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Chem Biol Interact. 2009 Jul 15;180(2):131-42. doi: 10.1016/j.cbi.2009.03.019. Epub 2009 Apr 5.

Cytotoxic aggregates of alpha-lactalbumin induced by unsaturated fatty acid induce apoptosis in tumor cells.

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State Key Laboratory of Virology, College of Life Sciences, Wuhan University, Wuhan 430072, China.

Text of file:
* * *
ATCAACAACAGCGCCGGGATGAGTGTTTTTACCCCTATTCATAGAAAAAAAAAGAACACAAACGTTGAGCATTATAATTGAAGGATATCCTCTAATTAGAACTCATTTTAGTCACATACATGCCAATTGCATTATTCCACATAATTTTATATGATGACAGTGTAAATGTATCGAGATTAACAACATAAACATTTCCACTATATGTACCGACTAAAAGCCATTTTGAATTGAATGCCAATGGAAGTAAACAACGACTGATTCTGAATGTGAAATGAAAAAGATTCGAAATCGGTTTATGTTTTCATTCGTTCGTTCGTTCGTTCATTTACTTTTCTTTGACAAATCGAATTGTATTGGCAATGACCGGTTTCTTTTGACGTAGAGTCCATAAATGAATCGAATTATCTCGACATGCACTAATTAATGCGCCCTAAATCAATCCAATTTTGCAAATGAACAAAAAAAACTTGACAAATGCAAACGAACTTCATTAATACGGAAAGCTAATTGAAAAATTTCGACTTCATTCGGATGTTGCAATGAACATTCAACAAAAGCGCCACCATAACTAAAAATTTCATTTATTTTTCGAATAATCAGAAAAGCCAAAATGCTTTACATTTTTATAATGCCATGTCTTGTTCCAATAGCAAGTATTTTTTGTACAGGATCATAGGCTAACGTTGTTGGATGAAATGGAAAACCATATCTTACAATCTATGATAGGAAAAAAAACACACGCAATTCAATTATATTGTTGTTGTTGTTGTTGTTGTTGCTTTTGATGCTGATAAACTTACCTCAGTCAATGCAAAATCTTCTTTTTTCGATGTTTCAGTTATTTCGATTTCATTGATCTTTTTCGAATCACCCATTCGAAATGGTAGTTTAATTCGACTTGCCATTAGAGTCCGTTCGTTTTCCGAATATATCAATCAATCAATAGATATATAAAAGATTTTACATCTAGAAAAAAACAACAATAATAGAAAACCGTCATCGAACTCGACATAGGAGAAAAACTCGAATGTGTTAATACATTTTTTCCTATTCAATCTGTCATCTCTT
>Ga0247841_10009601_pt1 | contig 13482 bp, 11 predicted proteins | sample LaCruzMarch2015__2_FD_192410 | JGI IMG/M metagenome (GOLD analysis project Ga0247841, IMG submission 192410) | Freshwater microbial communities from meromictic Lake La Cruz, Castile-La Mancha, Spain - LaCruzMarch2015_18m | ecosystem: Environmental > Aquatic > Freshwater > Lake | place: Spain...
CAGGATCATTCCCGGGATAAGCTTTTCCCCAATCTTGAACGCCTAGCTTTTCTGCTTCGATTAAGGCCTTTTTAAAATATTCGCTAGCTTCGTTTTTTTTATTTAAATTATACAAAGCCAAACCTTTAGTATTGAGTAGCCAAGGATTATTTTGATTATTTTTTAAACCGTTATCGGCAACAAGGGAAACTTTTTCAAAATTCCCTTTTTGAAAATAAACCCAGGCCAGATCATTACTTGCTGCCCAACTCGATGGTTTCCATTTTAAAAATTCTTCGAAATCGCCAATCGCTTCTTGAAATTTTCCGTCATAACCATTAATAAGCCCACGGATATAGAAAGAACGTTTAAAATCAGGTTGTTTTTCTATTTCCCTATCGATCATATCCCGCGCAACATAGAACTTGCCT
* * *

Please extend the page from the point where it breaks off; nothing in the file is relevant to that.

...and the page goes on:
The effects of three fatty acids on cytotoxic aggregate formation of Ca(2+)-depleted bovine alpha-lactalbumin (apo-BLA) have been studied by UV absorbance spectroscopy and transmission electron microscopy. The experimental results demonstrate that two unsaturated fatty acids, oleic acid and linoleic acid, and one saturated fatty acid, stearic acid, induce the intermediate of apo-BLA at pH 4.0-4.5 to form amorphous aggregates in time- and concentration-dependent manners. These aggregates are dissolved under physiological conditions at 37 degrees C and further characterized by fluorescence spectroscopy, circular dichroism and time-of-flight mass spectrometry. Our data here indicate that the structural characteristics of these aggregates are similar to those of HAMLET/BAMLET (human/bovine alpha-lactalbumin made lethal to tumor cells), a complex of the partially unfolded alpha-lactalbumin with oleic acid. Cell viability experiments indicate the aggregates of apo-BLA induced by oleic acid and linoleic acid show significant dose-dependent cytotoxicity to human lung tumor cells of A549 but those induced by stearic acid have no toxicity to tumor cells. Furthermore, the cytotoxic aggregates of apo-BLA induced by both unsaturated fatty acids induce apoptosis of human lung cancer cell line A549, suggesting that such cytotoxic aggregates of apo-BLA could be potential antitumor drugs. The present study provides insight into the mechanism of fatty acid-dependent oligomerization and cytotoxicity of alpha-lactalbumin, and will be helpful in the understanding of the molecular mechanism of HAMLET/BAMLET formation.

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